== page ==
Comment: No Me, Just Mitchell

I really have to spend the day knuckling down to some freelance work, so instead of reading the blog today, read this: A brand-new story from David Mitchell. It features one of the characters from BLACK SWAN GREEN, all grown up, and is (of course) structurally innovative as well as being a meditation on family, selfishness and happiness, and the state of England's freeways. Enjoy!

Link-Mad Monday #2; Review #22

It's Link-Mad Monday again! Here are a few of the things I wanted to be sure to mention this week. This one's a little old already, but did you read this infuriating article in the April 28 Sunday Times? Titled "Dizzy or Smart: What's a Girl To Be?", it posits that "dizzy is the new smart" in literature, especially chicklit, and suggests that dizzy "means rejecting a caricatured version of feminism, studiousness or ambition in favor of even more caricatured womanly wiles." No wonder teenage girls are reading the GOSSIP GIRLS and THE A-LIST (see Bookseller Chick's many-sided conversation on this issue) when the adult women are reading THE MEN I DIDN'T MARRY and THE DEBUTANTE DIVORCEE. Call me a snob, but it's not that I'm opposed to chicklit; I'm just not sure when smart, principled, multi-faceted women got labeled humorless and no fun and dumped in favor of boy-obsessed fashion models. Maybe it has something to do with the p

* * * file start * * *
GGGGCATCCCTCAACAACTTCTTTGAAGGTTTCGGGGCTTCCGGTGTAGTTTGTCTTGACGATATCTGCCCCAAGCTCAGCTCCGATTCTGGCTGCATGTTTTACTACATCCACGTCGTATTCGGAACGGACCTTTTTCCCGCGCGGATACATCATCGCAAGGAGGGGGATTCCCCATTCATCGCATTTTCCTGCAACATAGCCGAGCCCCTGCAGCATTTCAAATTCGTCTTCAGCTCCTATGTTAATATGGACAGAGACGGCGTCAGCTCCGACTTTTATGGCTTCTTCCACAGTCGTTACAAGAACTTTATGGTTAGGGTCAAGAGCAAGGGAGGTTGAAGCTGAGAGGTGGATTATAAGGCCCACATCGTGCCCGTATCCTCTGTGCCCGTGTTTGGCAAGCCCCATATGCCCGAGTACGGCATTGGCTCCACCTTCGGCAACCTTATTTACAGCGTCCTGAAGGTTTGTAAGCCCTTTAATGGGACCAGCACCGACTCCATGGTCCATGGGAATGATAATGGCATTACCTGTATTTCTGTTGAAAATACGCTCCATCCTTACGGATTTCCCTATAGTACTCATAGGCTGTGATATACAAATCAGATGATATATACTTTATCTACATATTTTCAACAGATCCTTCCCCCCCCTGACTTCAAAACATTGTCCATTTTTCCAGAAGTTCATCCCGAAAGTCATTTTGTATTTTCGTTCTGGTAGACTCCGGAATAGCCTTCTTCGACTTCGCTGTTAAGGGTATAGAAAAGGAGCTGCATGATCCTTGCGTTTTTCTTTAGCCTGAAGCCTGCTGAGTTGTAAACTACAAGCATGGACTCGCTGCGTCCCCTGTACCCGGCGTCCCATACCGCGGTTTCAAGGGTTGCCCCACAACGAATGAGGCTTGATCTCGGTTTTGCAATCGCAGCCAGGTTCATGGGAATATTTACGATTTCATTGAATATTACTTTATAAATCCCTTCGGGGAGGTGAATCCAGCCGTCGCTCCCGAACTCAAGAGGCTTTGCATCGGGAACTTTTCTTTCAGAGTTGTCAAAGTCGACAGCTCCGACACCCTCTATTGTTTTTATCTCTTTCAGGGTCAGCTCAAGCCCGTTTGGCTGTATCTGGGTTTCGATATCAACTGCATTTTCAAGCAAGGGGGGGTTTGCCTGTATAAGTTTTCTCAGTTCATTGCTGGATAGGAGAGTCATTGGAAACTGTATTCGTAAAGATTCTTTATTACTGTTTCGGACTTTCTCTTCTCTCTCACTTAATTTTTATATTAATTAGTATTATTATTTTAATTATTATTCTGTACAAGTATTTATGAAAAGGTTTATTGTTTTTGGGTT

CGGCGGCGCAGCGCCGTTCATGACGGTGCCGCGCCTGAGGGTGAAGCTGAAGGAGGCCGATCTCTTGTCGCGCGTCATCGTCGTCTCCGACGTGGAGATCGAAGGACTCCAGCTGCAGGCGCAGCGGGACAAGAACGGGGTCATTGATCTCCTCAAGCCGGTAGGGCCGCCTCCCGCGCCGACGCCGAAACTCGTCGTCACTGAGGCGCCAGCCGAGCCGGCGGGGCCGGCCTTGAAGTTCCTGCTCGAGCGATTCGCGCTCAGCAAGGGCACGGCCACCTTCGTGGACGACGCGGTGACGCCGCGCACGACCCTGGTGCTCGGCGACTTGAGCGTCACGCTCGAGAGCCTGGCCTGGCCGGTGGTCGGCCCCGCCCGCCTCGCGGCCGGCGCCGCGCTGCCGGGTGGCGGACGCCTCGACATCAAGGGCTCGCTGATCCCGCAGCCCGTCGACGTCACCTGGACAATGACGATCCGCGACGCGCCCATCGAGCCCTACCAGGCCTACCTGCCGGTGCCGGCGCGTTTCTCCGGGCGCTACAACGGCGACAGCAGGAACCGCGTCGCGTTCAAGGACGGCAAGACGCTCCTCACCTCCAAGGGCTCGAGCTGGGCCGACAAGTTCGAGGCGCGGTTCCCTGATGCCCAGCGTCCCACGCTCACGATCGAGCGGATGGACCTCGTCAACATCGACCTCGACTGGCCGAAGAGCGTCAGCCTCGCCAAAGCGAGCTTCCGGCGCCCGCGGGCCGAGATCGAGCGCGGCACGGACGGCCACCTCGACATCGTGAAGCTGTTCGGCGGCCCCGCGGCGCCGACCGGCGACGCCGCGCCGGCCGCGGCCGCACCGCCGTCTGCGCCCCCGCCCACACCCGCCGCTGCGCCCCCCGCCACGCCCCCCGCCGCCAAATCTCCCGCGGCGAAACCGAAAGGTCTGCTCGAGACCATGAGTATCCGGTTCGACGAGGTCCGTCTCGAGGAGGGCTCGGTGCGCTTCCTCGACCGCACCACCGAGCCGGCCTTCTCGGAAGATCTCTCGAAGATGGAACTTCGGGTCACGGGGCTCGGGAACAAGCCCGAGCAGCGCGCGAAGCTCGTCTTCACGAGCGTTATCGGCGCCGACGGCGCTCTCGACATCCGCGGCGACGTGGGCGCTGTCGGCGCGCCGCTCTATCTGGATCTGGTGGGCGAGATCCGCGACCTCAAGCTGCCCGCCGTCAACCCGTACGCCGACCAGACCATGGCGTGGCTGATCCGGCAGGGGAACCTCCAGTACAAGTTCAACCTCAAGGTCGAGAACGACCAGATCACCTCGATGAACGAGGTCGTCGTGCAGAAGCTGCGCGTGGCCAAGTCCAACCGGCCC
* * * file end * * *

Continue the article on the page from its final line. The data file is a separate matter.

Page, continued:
Chronicle: Brooklyn Literary Mingle (and a bit of SSP*)